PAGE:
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Affordable & Open Educational Resources: OER

Last Updated: Sep 26, 2019 12:29 PM

Infographic demonstrating the five rights of O E R: retain, reuse, revise, remix, and redistribute.

Definition of OER

Open educational resources (OER) are any teaching, learning, or research materials, in any format, that reside in the public domain, or are made available under an intellectual property license permitting free use or re-purposing for educational purposes. The most commonly used OER is an open textbook, but they can also complete courses, parts of course, course sites, modules, syllabi, video-recordings, or podcasts.

Benefits of OER

There are three main arguments that favor the use of OER materials over traditional course materials:

  • OER are easily accessible and free for users. The high cost of higher education is untenable, and the associated debt incurred by students is debilitating to the point that many have taken drastic steps to limit the impact. Debt-ridden students are often forced to limit their course load, forego the purchasing of course materials, or even leave their programs. 
  • Current research suggests that OER is of equal quality when compared to traditional learning materials. Students and faculty are rightfully concerned with using materials of high quality and dependability in the education process and assume that a traditional and more expensive resource will be of higher quality than a free OER counterpart.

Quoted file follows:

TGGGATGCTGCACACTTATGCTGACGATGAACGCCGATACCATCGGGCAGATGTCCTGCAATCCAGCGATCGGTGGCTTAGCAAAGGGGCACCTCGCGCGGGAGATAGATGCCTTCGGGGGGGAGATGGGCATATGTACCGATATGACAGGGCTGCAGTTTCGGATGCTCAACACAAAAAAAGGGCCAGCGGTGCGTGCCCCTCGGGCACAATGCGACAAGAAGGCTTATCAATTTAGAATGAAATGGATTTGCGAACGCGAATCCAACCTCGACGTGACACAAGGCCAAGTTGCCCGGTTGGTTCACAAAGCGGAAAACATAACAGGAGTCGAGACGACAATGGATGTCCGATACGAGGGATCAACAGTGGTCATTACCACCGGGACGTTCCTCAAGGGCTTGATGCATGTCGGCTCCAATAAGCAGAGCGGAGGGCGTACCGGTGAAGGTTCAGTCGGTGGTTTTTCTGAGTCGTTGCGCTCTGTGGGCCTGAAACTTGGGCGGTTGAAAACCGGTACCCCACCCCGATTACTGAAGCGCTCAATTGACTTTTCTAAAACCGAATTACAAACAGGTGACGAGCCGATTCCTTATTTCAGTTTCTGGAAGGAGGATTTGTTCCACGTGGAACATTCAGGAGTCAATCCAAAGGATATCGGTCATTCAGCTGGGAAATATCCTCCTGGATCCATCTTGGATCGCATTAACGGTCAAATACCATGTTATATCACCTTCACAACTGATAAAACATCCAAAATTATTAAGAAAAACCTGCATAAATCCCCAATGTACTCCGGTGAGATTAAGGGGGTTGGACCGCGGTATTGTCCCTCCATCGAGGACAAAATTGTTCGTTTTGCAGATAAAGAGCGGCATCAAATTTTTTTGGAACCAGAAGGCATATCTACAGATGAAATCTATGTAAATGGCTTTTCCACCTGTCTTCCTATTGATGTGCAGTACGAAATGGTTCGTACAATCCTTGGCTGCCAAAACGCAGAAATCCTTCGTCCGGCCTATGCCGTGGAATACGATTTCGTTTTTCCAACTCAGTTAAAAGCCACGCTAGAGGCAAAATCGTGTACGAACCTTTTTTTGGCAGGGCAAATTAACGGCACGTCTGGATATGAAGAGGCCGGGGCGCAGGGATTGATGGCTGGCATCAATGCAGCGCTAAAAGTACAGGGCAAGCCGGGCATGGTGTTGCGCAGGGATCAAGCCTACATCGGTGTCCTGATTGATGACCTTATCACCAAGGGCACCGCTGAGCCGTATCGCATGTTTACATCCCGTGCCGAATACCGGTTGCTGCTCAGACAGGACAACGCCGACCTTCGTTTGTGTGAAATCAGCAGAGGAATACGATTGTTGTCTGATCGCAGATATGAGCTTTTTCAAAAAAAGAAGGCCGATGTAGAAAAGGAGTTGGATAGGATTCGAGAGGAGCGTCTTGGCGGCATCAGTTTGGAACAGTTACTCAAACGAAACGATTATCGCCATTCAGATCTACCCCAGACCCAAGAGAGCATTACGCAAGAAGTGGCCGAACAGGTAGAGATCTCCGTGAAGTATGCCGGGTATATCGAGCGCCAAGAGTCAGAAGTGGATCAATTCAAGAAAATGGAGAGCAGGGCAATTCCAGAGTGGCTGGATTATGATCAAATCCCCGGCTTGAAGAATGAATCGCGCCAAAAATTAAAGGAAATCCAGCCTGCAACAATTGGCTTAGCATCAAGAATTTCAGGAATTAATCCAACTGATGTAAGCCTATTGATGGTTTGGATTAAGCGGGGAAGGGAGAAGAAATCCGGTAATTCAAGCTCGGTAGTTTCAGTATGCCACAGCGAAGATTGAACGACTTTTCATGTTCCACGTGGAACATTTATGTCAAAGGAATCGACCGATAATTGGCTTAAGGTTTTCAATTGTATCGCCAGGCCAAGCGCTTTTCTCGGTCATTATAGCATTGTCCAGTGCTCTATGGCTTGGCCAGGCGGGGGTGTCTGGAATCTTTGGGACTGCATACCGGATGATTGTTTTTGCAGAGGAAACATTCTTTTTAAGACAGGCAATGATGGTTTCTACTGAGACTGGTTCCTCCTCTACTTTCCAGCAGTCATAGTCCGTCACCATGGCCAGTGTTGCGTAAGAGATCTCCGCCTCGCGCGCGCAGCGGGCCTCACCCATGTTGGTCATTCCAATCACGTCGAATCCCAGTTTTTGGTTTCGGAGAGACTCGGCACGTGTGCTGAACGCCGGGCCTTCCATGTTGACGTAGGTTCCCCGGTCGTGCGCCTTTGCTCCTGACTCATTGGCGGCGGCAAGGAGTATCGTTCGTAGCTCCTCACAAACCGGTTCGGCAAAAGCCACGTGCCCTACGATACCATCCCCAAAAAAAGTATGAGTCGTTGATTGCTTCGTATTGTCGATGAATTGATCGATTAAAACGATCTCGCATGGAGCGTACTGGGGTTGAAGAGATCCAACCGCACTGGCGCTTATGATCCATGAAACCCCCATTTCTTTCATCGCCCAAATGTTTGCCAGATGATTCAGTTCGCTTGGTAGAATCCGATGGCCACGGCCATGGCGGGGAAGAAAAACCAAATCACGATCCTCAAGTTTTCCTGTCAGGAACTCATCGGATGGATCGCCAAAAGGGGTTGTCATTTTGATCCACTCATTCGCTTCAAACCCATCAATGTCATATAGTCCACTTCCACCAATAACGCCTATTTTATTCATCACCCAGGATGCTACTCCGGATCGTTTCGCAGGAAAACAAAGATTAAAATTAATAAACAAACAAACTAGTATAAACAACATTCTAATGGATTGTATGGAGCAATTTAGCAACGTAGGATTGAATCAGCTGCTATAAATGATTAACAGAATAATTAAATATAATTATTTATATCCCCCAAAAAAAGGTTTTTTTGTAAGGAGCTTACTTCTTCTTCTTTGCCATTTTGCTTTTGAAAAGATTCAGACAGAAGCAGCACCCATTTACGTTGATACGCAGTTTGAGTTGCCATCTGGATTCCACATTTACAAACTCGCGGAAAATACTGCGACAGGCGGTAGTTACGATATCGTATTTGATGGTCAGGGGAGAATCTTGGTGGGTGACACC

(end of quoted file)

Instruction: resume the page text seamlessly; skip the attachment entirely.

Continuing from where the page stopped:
• Current research suggests that student performance can improve with the use of OER over traditional resources. This may be the result of a variety of factors: for example, greater faculty engagement with course material, ease of access, and reduced costs.

Copyright and OER

Creative Commons slug.

Creative Commons (CC) is the premier licensing organization for creating, sharing, and using OER materials. A CC license is used when the author or the creator of a work wishes to grant other users the right to use, share, or build upon originally created or remixed material. CC provides authors and creators with flexibility in terms of distribution and use of their works, and it protects the users of those works from concerns of copyright infringement as long as they abide by the conditions that are specified in the CC license.

There are several types of CC licenses; all grant the baseline rights of proper attribution. Authors and creators of original content can choose from a variety of other factors relative to distribution and use: for example, remixing, redistribution, and commercial use. Additional information is available on the Creative Commons Licenses web site and in the UB Libraries Creative Commons presentation.